Reports   |   Venezuela

In Venezuela, a media landscape transformed

In more than a decade in power, President Hugo Chávez Frías has overseen the transformation of nearly every aspect of Venezuelan society, including the media. When Chávez came to office in 1999, he enjoyed the support of the country’s established private media. But the relationship soon soured, and in April 2002 he was briefly deposed in a coup that he alleges was carried out with the support of key media owners. Today, several of the most critical media outlets are either gone or scared into silence, and a vast state media presence echoes the government’s positions. By Joel Simon

Hugo Chávez at a campaign rally in Maracay, Venezuela, on July 1. (AP/Ariana Cubillos)

Reports   |   Venezuela

Venezuela's private media wither under Chávez assault

The Chávez administration has used an array of legislation, threats, and regulatory measures to gradually break down Venezuela’s independent press while building up a state media empire—a complete reversal of the previous landscape. One result: Vital issues are going uncovered in an election year. A CPJ special report by Monica Campbell

Hugo Chávez at a December 2011 press conference. (AP/Ariana Cubillos)

Reports   |   Venezuela

State media focus on opposition, critics; stifle debate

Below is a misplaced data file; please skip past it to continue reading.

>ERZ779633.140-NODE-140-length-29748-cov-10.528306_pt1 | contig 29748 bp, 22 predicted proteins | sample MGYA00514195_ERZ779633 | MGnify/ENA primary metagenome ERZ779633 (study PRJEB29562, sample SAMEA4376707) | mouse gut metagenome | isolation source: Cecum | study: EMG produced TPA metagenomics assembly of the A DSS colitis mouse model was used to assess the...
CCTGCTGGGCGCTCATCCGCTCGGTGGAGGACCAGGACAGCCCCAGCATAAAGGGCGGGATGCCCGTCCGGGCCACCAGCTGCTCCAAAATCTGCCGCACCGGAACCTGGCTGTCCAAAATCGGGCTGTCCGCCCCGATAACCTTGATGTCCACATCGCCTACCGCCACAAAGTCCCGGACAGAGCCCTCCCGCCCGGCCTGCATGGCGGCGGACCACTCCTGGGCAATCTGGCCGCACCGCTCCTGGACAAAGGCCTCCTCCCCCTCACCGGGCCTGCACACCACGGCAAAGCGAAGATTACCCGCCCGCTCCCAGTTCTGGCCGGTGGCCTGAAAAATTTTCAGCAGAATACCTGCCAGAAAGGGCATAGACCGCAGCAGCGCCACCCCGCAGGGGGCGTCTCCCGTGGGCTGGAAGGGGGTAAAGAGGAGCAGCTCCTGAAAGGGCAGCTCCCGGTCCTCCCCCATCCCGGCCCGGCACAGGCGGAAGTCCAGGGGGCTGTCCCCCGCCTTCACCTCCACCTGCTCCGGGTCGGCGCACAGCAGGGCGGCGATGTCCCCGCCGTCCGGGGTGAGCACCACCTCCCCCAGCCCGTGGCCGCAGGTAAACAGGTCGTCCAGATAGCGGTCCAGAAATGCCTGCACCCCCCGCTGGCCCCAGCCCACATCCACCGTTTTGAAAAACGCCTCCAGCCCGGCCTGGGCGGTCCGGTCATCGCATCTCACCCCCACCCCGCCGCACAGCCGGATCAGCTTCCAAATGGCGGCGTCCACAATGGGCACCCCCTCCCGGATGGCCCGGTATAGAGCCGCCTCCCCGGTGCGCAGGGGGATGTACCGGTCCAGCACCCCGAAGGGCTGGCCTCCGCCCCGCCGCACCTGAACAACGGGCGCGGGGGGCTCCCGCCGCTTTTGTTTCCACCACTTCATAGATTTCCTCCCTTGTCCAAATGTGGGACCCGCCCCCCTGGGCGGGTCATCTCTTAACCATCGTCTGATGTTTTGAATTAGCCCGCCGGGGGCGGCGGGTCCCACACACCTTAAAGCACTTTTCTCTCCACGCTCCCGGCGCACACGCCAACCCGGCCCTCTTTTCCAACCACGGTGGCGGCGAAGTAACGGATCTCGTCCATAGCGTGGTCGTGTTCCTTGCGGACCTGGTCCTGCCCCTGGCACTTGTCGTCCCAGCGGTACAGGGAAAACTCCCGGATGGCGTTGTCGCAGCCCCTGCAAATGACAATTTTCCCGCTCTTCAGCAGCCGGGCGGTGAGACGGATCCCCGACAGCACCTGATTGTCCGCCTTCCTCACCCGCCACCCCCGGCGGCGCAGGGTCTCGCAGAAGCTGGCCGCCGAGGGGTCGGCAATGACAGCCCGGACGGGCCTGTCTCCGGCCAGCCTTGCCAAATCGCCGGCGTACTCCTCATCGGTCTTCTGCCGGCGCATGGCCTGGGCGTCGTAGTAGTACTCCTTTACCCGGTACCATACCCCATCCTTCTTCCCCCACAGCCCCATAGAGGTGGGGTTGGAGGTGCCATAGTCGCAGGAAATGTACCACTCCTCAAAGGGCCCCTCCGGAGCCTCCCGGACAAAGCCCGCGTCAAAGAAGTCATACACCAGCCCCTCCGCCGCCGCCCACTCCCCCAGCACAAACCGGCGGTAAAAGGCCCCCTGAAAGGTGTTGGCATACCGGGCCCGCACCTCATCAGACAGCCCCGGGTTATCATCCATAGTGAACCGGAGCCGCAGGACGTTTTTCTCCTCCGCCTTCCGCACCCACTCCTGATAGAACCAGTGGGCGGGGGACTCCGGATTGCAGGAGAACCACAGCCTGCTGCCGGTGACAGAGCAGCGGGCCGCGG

Many state media in Latin American are used for political propaganda, but the Venezuelan government has built an unprecedented media empire that it uses to attack critics and independent journalists and obscure issues like crime and inflation. By Carlos Lauría

State media accused Últimas Noticias of using this crossword puzzle in a plot to assassinate Hugo Chávez's brother. (Reuters/Últimas Noticias)

Reports   |   Venezuela

Globovisión besieged by investigations, fines, violence

The recent regulatory probe into coverage at Globovisión, the only TV broadcaster critical of the Chávez administration, is the latest in a long string of investigations and other harassment. The network is struggling to stay afloat. By Monica Campbell

Globovisión advertisements in Caracas. (AP/Ariana Cubillos)

Reports   |   Venezuela

Pro-government hackers hound Venezuelan journalists

The mysterious group N33 has targeted the online accounts of journalists critical of the Chávez administration. The victims are subject to fake messages, insults, and intimidating threats. By John Otis

Hugo Chávez has more than 3 million followers on Twitter. (Reuters/Jorge Silva)

Reports   |   Multimedia, Venezuela

Audio: Venezuela's private media wither




Since President Hugo Chávez Frías took office more than a decade ago, legislation, threats, and regulatory measures have withered Venezuela’s independent press even as the state has built a huge media empire. Carlos Lauría, CPJ's Americas Senior Program Coordinator, talks about the developments in this podcast. Listen on the player above, or right click here to download an MP3. (2:05)